As ERP falls under the umbrella of Cognitive Behavioral Therapy (CBT), we will also focus on cognitive techniques that challenge negative thought patterns and reduce the tendency toward overthinking in general. In this way, you will see that my goal isn’t merely to help you cope with OCD, but to help you thrive. I want to help you reach new horizons and experience a more enriching, expansive life. By working together, I am confident that we can retrain your brain to mitigate its stressors and keep OCD from controlling your life.
When you’re in the thick of your struggles, it’s not uncommon to feel a little hopeless. I hear you. I’ve been working with OCD clients since 2011, and I’ve been able to help a lot of people who never thought they’d find relief. If you can commit to small, consistent changes, we can set the groundwork for massive improvements in your life.
If you’ve made adjustments and have been able to tolerate the discomforts of challenging OCD, that is fantastic! Even so, I’d still encourage you to pursue counseling. Your symptoms aren’t likely to resolve completely without treatment. Going to OCD therapy is as much a proactive measure against future struggles as it is a self-care measure against stressors in the present.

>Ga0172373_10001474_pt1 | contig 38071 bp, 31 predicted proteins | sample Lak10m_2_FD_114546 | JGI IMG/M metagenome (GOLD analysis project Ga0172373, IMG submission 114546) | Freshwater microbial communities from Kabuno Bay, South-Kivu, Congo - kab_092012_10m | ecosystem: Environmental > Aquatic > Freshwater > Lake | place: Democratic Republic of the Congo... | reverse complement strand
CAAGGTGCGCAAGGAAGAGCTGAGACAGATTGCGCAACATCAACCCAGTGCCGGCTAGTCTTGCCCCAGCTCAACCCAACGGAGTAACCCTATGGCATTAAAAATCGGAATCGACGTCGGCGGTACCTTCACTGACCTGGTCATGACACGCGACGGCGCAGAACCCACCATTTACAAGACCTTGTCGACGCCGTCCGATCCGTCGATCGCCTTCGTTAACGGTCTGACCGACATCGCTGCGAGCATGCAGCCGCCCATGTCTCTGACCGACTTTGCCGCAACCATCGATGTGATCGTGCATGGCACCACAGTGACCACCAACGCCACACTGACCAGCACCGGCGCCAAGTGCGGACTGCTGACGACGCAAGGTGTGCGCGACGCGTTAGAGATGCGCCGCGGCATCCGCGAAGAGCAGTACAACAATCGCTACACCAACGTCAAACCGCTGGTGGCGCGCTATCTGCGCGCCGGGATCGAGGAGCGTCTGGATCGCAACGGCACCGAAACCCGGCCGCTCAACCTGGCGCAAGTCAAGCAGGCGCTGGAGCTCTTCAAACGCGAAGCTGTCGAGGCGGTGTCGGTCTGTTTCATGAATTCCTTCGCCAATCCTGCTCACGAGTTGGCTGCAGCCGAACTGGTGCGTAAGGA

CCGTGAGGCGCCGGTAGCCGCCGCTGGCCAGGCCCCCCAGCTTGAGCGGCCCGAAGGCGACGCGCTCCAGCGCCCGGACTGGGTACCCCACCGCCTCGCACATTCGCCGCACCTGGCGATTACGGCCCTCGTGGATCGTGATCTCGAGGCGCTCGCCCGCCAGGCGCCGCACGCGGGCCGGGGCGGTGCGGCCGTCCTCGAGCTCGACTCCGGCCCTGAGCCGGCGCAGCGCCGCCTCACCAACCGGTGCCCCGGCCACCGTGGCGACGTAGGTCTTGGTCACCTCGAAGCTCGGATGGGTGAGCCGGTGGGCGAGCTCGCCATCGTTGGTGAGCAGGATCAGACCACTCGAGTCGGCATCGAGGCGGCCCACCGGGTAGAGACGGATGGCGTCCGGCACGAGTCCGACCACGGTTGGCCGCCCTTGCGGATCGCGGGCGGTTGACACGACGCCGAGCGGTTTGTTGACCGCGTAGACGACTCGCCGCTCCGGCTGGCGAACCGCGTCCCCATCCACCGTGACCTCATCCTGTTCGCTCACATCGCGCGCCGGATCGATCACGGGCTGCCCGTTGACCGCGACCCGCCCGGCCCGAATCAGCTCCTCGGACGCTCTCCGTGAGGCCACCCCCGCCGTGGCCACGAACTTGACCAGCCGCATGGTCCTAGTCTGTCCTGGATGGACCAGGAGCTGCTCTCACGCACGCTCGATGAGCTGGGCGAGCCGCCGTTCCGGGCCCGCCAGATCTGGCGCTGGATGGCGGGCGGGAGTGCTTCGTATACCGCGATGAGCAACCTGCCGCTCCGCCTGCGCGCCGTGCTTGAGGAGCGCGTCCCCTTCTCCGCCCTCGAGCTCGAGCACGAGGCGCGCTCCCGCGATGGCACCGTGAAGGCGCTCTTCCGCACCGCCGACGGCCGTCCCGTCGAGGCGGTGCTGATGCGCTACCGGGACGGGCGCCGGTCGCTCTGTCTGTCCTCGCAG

Let’s face it: most of us are pressed for time. If you think about it, however, OCD has likely taken away more time in your life than our work together will. Just as you make time for the doctor or the dentist, I’d encourage you to make time for an OCD therapist. Considering the goal here is taking your life back from OCD, I can assure you this will be time well-spent.
If you’re tired of OCD behaviors interfering with your ability to lead a normal life, I’d be honored to help you get back on track. To get started, you can call me at 954-812-9007 for a free 15-minute phone consultation. You can also email me or fill out the contact form.
At the moment, because of COVID-19, all my sessions are via telehealth.